Saturday, January 17, 2009

Continuing Care: Is It Right For You?

By Amy Nutt

Not everyone is cut out to pursue a career in continuing care. It requires a special temperament and personality to withstand the unique challenges and pressures that the caregiver will be subjected to. So how do you know if you have the right personality for the job, preferably before you start down this career path? This is an area where personality and ability are both extremely important.

Many medical professionals avoid this area because it requires a dedication that just doesn`t suit everyone. Looking after someone for a long period of time just isn`t the right way to go for everyone, so you`ll want to be sure that it`s the right path for you. There are a few characteristics that are common throughout the continuing care community. If you have these, then chances are, this is the right line of work for you.

Compassion: Without this, you`ll fail. It takes a compassionate heart to spend long hours caring for someone who is unable to look after themselves. If you have always enjoyed helping people and feeling useful, then this is a good indication that you`ll enjoy enrolling in a continuing care program.

Strength: Not just physical, though this is quite useful, as well, when you are lifting a full grown adult into the tub. However, mental strength is also necessary. You need to be able to deal with situations that may not be very comfortable, for you or the patient. It can be embarrassing for a teen boy to be helped onto the toilet, for example, and you`ll need to deal with thi

Patience: If you are an impatient person, chances are long term care isn`t a good place to work. This is a career that requires long hours of doing very little, simply being present in case your patient needs help. It can involve repetitive tasks, like checking heart rate and blood pressure, reading the same book over and over and hours doing tasks that would normally take a few minutes, like feeding a patient or helping someone get from one room to another. Patience is essential.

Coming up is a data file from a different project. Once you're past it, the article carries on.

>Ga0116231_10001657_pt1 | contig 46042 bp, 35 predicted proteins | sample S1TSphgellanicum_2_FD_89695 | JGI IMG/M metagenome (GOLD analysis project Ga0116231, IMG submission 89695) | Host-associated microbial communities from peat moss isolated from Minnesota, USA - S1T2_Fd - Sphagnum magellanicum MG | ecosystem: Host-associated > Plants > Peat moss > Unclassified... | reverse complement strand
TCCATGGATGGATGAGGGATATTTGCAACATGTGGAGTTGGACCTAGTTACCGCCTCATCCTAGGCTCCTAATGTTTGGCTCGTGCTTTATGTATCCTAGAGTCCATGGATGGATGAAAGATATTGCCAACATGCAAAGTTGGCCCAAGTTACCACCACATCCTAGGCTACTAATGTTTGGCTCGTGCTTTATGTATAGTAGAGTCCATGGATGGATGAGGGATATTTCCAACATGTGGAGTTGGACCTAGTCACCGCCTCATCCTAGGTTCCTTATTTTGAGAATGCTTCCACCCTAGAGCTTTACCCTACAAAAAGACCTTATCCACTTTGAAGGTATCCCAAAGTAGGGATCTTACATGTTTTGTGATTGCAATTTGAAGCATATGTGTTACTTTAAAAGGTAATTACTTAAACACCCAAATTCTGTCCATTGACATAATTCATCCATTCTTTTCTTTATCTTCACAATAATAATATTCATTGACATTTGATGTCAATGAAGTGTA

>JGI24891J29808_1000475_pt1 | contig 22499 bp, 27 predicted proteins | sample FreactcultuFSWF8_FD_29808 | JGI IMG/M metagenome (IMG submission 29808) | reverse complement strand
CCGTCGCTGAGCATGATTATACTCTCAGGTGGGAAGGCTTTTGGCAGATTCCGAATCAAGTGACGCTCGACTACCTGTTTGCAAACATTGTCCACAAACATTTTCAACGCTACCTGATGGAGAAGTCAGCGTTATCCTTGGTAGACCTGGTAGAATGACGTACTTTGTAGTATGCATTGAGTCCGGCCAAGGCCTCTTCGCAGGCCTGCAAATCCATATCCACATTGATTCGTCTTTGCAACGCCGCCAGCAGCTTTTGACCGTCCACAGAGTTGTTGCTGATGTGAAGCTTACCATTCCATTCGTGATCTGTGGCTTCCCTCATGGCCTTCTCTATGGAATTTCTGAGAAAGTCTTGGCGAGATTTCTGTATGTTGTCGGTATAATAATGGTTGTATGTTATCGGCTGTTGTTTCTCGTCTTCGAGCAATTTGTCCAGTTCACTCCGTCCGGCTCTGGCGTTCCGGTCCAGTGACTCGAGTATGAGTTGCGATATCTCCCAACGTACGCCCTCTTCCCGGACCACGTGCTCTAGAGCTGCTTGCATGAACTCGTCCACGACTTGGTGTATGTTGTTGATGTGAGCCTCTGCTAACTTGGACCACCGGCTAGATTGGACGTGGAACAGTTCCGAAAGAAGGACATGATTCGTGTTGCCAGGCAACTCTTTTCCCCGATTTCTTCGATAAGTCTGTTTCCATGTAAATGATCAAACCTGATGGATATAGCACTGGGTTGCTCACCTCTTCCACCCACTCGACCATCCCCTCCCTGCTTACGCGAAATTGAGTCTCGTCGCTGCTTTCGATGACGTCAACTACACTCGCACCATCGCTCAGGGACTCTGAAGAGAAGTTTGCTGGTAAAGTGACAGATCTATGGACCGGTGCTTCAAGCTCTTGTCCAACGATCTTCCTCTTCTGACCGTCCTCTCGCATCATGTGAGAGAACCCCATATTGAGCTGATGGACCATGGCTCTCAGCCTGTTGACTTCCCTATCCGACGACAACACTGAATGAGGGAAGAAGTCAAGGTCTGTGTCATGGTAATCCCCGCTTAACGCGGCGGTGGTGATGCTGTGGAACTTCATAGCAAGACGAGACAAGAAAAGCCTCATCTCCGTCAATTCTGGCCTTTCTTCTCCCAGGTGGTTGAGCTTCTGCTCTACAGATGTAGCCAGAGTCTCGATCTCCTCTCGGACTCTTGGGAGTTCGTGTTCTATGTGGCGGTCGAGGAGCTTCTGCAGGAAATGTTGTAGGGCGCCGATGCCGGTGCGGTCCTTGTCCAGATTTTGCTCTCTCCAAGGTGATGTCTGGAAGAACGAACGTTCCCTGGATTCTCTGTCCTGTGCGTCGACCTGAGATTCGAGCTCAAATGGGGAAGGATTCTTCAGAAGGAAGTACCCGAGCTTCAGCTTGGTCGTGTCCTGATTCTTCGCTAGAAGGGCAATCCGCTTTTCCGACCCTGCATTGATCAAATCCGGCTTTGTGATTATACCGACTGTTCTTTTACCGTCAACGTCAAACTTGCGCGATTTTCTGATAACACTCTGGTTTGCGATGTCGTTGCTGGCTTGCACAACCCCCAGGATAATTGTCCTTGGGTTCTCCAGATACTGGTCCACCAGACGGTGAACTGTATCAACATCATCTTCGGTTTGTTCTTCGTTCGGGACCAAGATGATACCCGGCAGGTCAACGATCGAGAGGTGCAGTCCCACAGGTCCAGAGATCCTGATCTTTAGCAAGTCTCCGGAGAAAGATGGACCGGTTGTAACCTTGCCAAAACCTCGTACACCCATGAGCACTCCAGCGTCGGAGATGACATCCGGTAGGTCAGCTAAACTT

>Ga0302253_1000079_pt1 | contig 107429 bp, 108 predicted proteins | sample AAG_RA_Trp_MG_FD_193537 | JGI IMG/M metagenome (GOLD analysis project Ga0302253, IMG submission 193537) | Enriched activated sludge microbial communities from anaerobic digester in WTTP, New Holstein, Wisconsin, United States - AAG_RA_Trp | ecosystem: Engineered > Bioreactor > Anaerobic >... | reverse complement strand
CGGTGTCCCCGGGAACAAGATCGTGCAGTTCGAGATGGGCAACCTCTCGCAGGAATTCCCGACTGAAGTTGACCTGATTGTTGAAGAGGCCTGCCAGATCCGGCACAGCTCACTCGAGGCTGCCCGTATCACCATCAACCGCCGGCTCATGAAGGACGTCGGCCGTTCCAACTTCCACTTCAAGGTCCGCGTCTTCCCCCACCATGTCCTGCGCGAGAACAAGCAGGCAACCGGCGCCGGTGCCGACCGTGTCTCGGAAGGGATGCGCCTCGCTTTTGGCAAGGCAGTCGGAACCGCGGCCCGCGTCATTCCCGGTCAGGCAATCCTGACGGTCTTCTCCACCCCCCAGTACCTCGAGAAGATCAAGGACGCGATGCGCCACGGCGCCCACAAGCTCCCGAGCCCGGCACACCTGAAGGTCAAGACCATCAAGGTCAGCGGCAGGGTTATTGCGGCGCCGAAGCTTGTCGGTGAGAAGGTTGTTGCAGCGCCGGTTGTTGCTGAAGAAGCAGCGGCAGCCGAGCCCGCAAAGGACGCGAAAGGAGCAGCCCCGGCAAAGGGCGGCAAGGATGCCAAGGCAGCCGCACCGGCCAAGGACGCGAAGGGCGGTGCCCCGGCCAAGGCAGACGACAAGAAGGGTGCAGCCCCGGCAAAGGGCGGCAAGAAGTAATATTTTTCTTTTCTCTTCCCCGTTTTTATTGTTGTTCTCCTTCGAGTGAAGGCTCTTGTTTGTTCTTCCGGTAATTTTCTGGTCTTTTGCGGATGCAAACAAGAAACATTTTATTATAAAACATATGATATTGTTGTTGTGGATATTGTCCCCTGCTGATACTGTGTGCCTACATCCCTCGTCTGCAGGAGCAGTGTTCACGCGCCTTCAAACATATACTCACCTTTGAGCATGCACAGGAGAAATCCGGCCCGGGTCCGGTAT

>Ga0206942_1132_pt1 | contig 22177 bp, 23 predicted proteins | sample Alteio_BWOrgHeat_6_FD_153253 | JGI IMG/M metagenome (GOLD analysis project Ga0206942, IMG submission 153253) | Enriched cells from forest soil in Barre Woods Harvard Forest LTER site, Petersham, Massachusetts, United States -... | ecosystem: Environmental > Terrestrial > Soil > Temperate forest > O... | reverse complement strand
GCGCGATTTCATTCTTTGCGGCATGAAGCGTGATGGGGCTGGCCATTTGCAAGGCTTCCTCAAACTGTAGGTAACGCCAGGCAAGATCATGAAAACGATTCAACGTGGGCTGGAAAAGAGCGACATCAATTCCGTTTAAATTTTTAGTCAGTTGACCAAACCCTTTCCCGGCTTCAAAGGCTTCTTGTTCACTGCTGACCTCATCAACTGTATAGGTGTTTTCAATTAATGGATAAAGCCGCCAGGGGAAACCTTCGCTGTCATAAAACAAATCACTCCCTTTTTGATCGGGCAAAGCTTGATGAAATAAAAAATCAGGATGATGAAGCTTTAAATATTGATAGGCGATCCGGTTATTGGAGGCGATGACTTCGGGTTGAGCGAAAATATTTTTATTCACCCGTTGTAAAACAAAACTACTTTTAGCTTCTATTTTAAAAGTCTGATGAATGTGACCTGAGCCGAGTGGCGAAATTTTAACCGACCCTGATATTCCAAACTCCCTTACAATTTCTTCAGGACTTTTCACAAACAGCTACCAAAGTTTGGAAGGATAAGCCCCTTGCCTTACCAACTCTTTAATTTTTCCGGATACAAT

Friendliness: Continuing care involves long periods of time spent with the same patient. Unlike regular hospital care where you only see a patient for a few hours or days and never really get to know them, this career will leave you with more than enough time to get to know the people you work with. A callous attitude won`t work well, though many patients, particularly those in hospice care, will be resistant to you. A friendly attitude can go a long ways.

It can be mentally and physically exhausting working with people in long term care. You`ll be working with the elderly, the terminally ill and those who have been incapacitated in some way. It can take a toll on your personal life if you aren`t careful, so you also need to know when to take a break. You won`t be able to continue indefinitely and it`s important to be able to separate work from personal life.

Continuing care is not the ideal career for everyone. However, if you are compassionate, friendly and strong mentally and physically, with the ability to separate the life you lead on your off hours from your work, then it could be a good fit for you. The world needs people who are willing to participate in long term care, so this is an area that will always be open to more workers. It`s a good field to go into if you find that you have the right personality.

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